DFW Music News

LeRoyce Doesn't Need Samples. He's Making His Own Timeless Beats.

LeRoyce is back with a new album, and he can be proud of every last bit of production.
LeRoyce is back with a new album, and he can be proud of every last bit of production. Bybxe
As an artist and producer, LeRoyce has always chosen to put the quality of his music above anything else. After co-producing “Is /this Cigarett,” the single from Mick Jenkins' fourth studio album Elephant in the Room, LeRoyce released COPES, his first solo project since his debut, The Sunny Nights Project, in 2017. The acronym for the album title stands for “Can Only Pretend Everything’s Simple.”

“I feel like when somebody copes with things, pretty much all they are doing is just hiding or finding a way to deal with whatever situation they are going through,“ LeRoyce says. “And I think that fits perfectly with ‘Can only pretend everything’s simple,’ because I feel like in an instance, that is what you are doing when you're coping, is just acting like you’re OK or whatever you are going through is OK, but it is really not.”

LeRoyce said the concept for the COPES album crossed his mind shortly after The Sunny Nights Project dropped. The rapper went through years of revisions, scratching songs from the album three times before its release. The highly anticipated solo album from the former Dallas Observer Music Award winner turned out to be well worth the wait. He made hip-hop connoisseurs and “old-heads” proud with this one.

Fans can expect a couple of music videos to roll out that’ll match the album's energy, LeRoyce says, adding that they can also look forward to songs dropping from other artists who are part of the Elevated team, a group of musical and visual artists he formed with friends, such as Samsonyte, Scotty May and T. Gallardo. Some Elevated organized concerts are in the works, too, he says. Along with rapping and singing every hook on the album, LeRoyce self-produced nine of the 17 records on the track list with an elite-level attention to detail. He also mixed and mastered COPES in its entirety. The hooks and bridges are heavily layered with such balance and clarity that no matter what type of speakers are used to play the album, you can hear every single note, instrument and ad-lib.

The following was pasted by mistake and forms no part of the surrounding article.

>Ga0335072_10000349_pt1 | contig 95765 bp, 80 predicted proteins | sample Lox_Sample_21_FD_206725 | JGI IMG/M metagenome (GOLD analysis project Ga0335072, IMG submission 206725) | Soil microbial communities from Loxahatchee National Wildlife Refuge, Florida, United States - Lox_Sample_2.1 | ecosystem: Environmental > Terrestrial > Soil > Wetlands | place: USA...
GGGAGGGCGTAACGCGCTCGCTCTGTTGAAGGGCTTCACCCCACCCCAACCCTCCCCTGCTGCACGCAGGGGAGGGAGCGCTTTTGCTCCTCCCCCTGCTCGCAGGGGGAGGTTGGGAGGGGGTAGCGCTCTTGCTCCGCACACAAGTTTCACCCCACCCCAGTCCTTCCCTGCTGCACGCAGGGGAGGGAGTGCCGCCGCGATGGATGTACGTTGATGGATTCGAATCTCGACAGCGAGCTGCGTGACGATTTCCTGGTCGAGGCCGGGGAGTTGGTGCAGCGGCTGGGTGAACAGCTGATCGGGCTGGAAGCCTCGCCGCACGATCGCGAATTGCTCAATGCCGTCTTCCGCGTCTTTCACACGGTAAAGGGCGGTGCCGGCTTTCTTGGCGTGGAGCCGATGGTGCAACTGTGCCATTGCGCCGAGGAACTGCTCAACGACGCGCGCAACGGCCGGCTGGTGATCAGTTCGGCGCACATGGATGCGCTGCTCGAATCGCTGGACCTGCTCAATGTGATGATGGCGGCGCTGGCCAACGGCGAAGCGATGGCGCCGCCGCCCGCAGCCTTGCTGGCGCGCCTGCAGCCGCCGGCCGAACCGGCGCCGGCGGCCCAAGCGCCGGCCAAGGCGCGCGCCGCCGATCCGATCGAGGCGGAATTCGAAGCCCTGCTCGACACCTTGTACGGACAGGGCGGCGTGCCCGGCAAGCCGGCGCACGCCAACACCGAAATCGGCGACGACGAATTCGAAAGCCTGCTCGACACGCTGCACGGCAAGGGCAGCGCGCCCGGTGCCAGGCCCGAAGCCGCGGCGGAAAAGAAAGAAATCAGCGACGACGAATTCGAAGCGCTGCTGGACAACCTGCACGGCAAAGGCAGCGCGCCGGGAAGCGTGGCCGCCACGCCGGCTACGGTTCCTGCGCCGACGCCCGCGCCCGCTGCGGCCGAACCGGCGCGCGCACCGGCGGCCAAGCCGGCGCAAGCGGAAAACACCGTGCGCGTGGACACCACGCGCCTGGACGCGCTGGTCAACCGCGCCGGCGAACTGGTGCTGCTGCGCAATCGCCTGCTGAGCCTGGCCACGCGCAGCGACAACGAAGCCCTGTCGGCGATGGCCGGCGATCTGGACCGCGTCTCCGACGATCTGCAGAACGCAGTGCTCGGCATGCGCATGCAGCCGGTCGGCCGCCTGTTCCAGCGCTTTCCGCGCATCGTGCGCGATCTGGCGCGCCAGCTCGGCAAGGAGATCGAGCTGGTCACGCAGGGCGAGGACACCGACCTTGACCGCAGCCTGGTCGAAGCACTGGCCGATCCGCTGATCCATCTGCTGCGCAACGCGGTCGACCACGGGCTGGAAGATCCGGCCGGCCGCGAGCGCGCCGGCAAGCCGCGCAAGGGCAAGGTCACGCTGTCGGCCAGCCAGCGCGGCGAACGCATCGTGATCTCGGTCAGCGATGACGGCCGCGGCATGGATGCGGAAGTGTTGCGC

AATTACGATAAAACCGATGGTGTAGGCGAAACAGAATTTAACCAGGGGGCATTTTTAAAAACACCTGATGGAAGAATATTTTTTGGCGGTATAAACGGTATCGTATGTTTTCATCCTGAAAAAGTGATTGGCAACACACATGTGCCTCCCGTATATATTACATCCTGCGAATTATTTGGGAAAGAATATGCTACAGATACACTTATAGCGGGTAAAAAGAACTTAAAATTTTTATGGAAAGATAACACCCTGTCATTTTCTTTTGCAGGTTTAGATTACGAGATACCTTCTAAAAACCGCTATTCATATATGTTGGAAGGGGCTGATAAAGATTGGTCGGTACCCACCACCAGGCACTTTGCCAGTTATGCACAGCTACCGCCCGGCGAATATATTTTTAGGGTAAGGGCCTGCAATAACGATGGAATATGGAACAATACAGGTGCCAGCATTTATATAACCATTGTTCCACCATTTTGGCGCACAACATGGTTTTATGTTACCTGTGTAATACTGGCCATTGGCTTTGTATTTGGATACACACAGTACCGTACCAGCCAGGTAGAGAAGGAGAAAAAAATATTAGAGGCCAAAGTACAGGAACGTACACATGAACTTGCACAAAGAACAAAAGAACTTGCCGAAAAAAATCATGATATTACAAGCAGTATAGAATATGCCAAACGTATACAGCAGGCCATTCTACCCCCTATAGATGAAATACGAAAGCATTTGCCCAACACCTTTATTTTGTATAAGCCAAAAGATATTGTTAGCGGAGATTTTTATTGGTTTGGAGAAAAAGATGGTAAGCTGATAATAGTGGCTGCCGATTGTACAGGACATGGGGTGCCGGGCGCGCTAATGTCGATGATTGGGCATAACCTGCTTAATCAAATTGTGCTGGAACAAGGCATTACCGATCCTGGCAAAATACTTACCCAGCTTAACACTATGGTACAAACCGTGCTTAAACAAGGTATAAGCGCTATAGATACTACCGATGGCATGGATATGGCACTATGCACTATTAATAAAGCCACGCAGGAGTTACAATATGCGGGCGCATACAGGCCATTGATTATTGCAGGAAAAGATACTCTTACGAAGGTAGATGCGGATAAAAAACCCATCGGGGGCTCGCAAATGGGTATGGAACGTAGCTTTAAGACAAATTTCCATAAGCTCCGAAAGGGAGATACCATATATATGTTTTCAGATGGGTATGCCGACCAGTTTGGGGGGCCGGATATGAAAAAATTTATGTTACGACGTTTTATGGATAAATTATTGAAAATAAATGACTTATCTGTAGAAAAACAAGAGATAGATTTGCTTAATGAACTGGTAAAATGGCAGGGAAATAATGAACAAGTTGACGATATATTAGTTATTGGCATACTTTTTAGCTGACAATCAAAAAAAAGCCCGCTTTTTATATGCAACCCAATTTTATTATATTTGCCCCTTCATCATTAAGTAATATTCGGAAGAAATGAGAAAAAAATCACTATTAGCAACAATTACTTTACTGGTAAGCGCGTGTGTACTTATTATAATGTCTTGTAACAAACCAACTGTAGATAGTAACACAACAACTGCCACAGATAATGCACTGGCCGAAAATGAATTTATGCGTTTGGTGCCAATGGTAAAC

“I think that is why the album took so long,” he says. “For me to have everything so cohesive, similar vibe yet different song, sometimes it just takes a while to bring that together.”

It was important, LeRoyce says, for every track on the album to feel like it was supposed to be there.

The track “Loading” is one of the most relatable and stand-out songs on the album. It features T. Gallardo, who'd laid a verse on The Sunny Nights Project. An avid listener of LeRoyce's can distinguish his production by the groovy bounce instrumentals.

One of the things that set LeRoyce apart as a beat maker is his conscious decision to avoid samples in his music. It may not seem like a big deal, but it's a way to hone in his talent and ability to produce a memorable beat without relying on an already timeless sample.

“On my real old tracks, a lot of them have samples, but I stopped doing that because I wanted to be able to own my shit 100%,” LeRoyce says. “I spent the last two years really just working on making my own sample-like loops, so on this album all the stuff I produced doesn’t have samples in it. Even the producers that helped produce COPES, there are no samples on that album.”

LeRoyce says he added a couple of songs to COPES, including “Hear Them Now,” two weeks before the official release date as he coped with the death of his aunt.

“I wasn’t planning on making a new track but while I was going through that I was playing music and beats and then a song just came to me right then and there and I laid the song down and said this has to go on the album,” he says. “I just felt like it was another perfect example of coping so I was like, 'It has to go on the album.'”

LeRoyce is easily one of the most talented writers and storytellers in North Texas. His rapping doesn’t leave a lot of air on the beat. His flow pattern rides along with the beat during the entire 16 bars while he stays on subject. On COPES, every verse is a story about how LeRoyce came through difficult life experiences and found a way to keep pushing through.

"I just wanted to get the whole idea of what coping is to me personally and how I do cope personally," he says. "I just wanted people to get more insight on that, so people feel like when they are coping they don’t feel like the odd one out or they are alone in this world and that they are the only one that feels this way. I wanted people to feel like, ‘OK, LeRoyce is somebody I look up to, but he is normal just like all of us.’ We are all different, but not really."
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Malen “Mars” Blackmon has been a contributor to the Observer since 2019. Entrenched in Southern California’s music and culture at an early age, he wrote and recorded music until he realized he wasn’t cut out for the music industry and turned to journalism. He enjoys driving slowly, going to cannabis conventions and thinking he can make sweatpants look good with any outfit.